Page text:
Skin Excision

This can be performed when there is only loose excess skin. An incision can be made just inferior to the eyelid margin and the skin can be elevated off the underlying muscle and then the excess skin can be removed. More commonly a “skin pinch” is performed without elevating a skin flap off of the muscle. With this technique, the skin is literally pinched together and the excess is removed. The theory to do it this way is that there may be less scarring and risk for ectropion or scleral show.

Skin And Muscle Excision

The “classic” incision used for lower lid surgery was performed using a skin-muscle flap that was incised just inferior to the eyelid margin; the skin and muscle are elevated as one unit. This is still performed by some surgeons, and is indicated for some patients. If the lower lid has weak tone then a canthoplasty/canthopexy can be performed.

Skin And Fat Excision

The philosophy regarding how to treat the lower lid has changed over the years. Some surgeons feel that “violating” the muscle layer may lead to a higher incidence of scarring which can lead to scleral show and even ectropion. That is why when some patients have loose lower eyelid skin and herniated orbital fat a different approach is used. A tranconjunctival blepharoplasty (TCB) approach is performed to remove fat from the three lower lid fat compartments. A transconjunctival blepharoplasty uses a hidden incision inside the lower lid. The incision is made in the tissue between the eyeball and the lower lid and through this approach fat is removed. Release of the arcus marginalis to expose the lower lid fat compartments can be performed. Correction of a “double-bubble” like deformity of the lower-lid cheek junction can be performed by releasing the orbito-malar ligament. Fat can be redraped in this region to camouflage the “double-bubble.” If there is loose skin a simple skin excision or skin pinch approach can be performed. This eliminates the more traditional skin muscle flap procedure which has a higher risk of scarring. If patients have weak lower lid tone, canthopexy or canthoplasty can be performed.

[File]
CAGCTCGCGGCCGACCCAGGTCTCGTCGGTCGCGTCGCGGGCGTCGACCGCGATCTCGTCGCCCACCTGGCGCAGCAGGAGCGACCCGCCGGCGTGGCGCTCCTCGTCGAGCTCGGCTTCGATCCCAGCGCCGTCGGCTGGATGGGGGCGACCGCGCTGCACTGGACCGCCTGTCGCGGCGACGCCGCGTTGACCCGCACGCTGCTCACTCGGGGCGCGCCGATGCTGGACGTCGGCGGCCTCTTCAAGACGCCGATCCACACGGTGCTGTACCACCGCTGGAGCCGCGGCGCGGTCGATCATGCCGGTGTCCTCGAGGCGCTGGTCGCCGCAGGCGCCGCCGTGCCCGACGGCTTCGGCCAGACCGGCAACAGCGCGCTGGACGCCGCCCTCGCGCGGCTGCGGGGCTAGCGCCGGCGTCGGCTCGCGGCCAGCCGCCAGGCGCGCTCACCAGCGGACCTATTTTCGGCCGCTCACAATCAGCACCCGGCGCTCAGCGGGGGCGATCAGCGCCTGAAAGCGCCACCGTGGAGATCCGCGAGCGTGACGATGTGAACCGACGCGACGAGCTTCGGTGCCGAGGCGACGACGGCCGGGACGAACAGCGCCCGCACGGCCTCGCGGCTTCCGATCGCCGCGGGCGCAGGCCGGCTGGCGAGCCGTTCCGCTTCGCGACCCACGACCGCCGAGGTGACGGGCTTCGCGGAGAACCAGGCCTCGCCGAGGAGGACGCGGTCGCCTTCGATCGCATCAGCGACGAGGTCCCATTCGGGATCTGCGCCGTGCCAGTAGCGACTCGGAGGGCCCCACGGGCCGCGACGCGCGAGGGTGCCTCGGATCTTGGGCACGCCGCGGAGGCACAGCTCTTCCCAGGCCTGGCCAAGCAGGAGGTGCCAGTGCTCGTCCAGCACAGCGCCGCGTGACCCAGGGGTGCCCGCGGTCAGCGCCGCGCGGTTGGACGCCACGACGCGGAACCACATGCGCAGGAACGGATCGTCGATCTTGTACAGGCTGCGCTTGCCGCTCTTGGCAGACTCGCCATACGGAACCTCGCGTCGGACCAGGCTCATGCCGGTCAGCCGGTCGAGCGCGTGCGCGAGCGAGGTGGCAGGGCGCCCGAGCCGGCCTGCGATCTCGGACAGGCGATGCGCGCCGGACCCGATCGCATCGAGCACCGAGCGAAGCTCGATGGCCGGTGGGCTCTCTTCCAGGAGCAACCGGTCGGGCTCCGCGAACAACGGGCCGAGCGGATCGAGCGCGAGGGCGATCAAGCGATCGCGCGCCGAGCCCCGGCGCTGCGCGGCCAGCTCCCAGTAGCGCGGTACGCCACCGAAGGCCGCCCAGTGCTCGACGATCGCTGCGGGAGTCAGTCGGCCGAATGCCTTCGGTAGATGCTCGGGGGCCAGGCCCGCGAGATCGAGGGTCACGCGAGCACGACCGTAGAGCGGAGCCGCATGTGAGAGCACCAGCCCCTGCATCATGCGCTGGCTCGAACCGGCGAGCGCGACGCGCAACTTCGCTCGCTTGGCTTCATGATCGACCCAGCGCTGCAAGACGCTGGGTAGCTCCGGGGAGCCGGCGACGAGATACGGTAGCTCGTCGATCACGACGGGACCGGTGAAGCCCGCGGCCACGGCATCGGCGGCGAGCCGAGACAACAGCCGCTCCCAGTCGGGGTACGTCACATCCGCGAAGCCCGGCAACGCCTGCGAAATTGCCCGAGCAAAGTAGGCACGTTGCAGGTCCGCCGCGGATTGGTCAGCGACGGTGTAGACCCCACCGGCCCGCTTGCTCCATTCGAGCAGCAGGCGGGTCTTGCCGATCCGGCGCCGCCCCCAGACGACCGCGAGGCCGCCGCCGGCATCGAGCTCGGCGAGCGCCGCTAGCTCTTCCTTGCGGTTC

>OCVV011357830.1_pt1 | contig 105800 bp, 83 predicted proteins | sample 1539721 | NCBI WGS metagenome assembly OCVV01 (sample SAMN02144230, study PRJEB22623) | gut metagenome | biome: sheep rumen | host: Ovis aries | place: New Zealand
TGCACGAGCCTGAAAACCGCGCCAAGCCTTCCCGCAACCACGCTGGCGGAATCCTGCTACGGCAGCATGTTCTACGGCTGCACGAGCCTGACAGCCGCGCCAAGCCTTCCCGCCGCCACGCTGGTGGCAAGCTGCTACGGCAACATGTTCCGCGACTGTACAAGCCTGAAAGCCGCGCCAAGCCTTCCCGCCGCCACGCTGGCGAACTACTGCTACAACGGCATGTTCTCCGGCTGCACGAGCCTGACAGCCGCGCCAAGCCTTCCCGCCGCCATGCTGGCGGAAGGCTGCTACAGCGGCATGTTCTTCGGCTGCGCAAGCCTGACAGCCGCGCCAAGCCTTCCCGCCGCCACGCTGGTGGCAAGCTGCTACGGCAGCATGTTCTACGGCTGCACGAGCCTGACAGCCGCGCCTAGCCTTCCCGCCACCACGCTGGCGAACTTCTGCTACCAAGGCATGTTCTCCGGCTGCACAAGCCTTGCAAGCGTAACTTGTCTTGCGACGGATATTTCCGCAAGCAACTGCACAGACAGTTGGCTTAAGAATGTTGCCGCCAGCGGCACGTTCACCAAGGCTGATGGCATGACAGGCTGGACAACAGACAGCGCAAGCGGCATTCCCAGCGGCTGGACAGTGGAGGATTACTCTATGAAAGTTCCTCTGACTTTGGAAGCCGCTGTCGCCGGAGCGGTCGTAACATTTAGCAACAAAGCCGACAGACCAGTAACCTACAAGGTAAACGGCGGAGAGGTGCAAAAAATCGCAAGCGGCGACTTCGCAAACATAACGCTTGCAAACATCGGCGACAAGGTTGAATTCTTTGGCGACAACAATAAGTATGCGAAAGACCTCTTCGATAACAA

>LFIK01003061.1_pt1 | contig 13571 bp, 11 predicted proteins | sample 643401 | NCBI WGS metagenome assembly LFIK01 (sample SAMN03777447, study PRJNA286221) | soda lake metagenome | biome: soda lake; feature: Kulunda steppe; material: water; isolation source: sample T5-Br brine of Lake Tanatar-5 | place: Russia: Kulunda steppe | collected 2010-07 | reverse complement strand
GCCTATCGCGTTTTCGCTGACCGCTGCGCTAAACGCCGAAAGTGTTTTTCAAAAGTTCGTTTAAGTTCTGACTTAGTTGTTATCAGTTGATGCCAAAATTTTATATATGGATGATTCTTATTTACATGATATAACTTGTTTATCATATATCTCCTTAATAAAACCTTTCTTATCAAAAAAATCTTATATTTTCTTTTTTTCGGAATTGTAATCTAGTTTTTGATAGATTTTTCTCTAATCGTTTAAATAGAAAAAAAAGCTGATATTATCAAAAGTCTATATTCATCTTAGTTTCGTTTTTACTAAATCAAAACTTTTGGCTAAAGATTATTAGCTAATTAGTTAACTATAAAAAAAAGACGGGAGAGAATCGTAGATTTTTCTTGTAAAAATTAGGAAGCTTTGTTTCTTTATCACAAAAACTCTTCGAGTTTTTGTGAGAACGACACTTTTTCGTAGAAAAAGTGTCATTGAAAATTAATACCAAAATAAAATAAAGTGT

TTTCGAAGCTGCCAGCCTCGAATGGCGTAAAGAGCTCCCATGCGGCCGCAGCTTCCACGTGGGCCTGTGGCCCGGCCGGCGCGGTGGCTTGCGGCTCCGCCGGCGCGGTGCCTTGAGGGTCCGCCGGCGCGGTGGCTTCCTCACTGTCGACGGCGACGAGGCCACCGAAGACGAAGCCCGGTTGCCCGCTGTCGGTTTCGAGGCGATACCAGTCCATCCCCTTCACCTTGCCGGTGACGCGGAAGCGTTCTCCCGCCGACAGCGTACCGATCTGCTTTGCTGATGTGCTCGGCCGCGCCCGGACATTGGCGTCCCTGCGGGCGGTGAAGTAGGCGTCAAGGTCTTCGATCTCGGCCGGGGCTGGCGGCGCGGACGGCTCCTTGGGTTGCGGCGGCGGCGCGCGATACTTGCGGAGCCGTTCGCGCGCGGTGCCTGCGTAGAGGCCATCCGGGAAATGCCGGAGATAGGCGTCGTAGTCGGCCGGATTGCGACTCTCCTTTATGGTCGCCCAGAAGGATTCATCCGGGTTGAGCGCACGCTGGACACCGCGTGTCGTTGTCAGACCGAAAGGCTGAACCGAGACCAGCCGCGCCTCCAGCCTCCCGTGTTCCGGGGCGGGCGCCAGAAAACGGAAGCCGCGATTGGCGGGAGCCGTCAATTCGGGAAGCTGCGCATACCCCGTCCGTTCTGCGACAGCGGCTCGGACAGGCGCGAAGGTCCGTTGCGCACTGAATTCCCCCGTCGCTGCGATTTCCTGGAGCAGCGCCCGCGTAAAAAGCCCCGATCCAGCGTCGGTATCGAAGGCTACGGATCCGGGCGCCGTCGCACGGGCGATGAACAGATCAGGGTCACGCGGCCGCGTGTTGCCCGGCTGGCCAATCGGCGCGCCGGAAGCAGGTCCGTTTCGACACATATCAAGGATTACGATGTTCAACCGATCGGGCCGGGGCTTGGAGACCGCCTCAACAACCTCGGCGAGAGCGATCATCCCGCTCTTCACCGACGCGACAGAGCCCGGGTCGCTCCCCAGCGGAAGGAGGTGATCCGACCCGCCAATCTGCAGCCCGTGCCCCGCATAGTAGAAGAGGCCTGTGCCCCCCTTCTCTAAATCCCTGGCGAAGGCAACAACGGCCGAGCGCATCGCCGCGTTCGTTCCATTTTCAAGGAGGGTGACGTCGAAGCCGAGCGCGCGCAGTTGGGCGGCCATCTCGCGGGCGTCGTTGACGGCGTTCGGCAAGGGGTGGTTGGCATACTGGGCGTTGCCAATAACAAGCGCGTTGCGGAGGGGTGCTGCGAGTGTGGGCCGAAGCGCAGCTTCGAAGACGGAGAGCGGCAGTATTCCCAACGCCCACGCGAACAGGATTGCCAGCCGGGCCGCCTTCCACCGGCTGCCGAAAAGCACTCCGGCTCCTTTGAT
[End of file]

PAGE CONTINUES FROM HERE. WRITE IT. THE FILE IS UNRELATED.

Skin, Muscle, And Fat Excision